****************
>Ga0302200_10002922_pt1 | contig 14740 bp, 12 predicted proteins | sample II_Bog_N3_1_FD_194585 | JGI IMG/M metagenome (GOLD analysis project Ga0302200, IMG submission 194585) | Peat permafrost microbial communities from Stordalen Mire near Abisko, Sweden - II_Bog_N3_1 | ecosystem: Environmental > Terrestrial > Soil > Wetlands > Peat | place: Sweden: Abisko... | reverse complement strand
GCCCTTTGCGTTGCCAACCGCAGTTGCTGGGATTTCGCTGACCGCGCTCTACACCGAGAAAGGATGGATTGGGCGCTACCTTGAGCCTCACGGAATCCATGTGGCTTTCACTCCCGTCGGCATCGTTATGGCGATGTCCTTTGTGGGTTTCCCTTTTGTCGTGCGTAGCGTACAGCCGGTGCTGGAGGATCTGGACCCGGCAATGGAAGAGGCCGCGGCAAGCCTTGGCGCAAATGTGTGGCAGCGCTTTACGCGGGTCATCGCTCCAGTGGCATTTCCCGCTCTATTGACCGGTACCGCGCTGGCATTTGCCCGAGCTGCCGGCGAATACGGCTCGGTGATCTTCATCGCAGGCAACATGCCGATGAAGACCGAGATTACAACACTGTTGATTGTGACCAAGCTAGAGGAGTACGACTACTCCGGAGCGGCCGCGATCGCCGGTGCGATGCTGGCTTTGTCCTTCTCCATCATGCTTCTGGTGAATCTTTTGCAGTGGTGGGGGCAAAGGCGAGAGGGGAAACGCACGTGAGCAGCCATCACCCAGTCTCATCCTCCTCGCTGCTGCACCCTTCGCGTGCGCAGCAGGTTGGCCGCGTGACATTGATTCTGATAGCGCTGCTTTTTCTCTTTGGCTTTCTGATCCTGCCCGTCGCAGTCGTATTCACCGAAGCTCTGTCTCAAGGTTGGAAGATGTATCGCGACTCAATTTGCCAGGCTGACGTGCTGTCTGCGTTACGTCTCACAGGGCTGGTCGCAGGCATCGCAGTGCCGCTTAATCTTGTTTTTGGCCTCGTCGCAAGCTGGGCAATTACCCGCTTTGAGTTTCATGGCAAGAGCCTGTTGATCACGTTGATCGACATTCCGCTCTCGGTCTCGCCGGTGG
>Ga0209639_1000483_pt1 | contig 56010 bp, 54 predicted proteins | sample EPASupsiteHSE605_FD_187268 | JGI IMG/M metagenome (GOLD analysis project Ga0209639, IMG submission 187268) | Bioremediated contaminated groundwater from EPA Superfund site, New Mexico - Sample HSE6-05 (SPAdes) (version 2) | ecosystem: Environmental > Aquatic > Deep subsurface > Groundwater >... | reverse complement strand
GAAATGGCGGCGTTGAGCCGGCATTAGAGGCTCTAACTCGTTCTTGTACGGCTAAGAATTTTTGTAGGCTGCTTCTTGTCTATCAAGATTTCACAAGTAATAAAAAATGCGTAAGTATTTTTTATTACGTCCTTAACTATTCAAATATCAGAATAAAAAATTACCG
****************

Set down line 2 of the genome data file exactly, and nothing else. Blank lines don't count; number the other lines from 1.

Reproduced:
GCCCTTTGCGTTGCCAACCGCAGTTGCTGGGATTTCGCTGACCGCGCTCTACACCGAGAAAGGATGGATTGGGCGCTACCTTGAGCCTCACGGAATCCATGTGGCTTTCACTCCCGTCGGCATCGTTATGGCGATGTCCTTTGTGGGTTTCCCTTTTGTCGTGCGTAGCGTACAGCCGGTGCTGGAGGATCTGGACCCGGCAATGGAAGAGGCCGCGGCAAGCCTTGGCGCAAATGTGTGGCAGCGCTTTACGCGGGTCATCGCTCCAGTGGCATTTCCCGCTCTATTGACCGGTACCGCGCTGGCATTTGCCCGAGCTGCCGGCGAATACGGCTCGGTGATCTTCATCGCAGGCAACATGCCGATGAAGACCGAGATTACAACACTGTTGATTGTGACCAAGCTAGAGGAGTACGACTACTCCGGAGCGGCCGCGATCGCCGGTGCGATGCTGGCTTTGTCCTTCTCCATCATGCTTCTGGTGAATCTTTTGCAGTGGTGGGGGCAAAGGCGAGAGGGGAAACGCACGTGAGCAGCCATCACCCAGTCTCATCCTCCTCGCTGCTGCACCCTTCGCGTGCGCAGCAGGTTGGCCGCGTGACATTGATTCTGATAGCGCTGCTTTTTCTCTTTGGCTTTCTGATCCTGCCCGTCGCAGTCGTATTCACCGAAGCTCTGTCTCAAGGTTGGAAGATGTATCGCGACTCAATTTGCCAGGCTGACGTGCTGTCTGCGTTACGTCTCACAGGGCTGGTCGCAGGCATCGCAGTGCCGCTTAATCTTGTTTTTGGCCTCGTCGCAAGCTGGGCAATTACCCGCTTTGAGTTTCATGGCAAGAGCCTGTTGATCACGTTGATCGACATTCCGCTCTCGGTCTCGCCGGTGG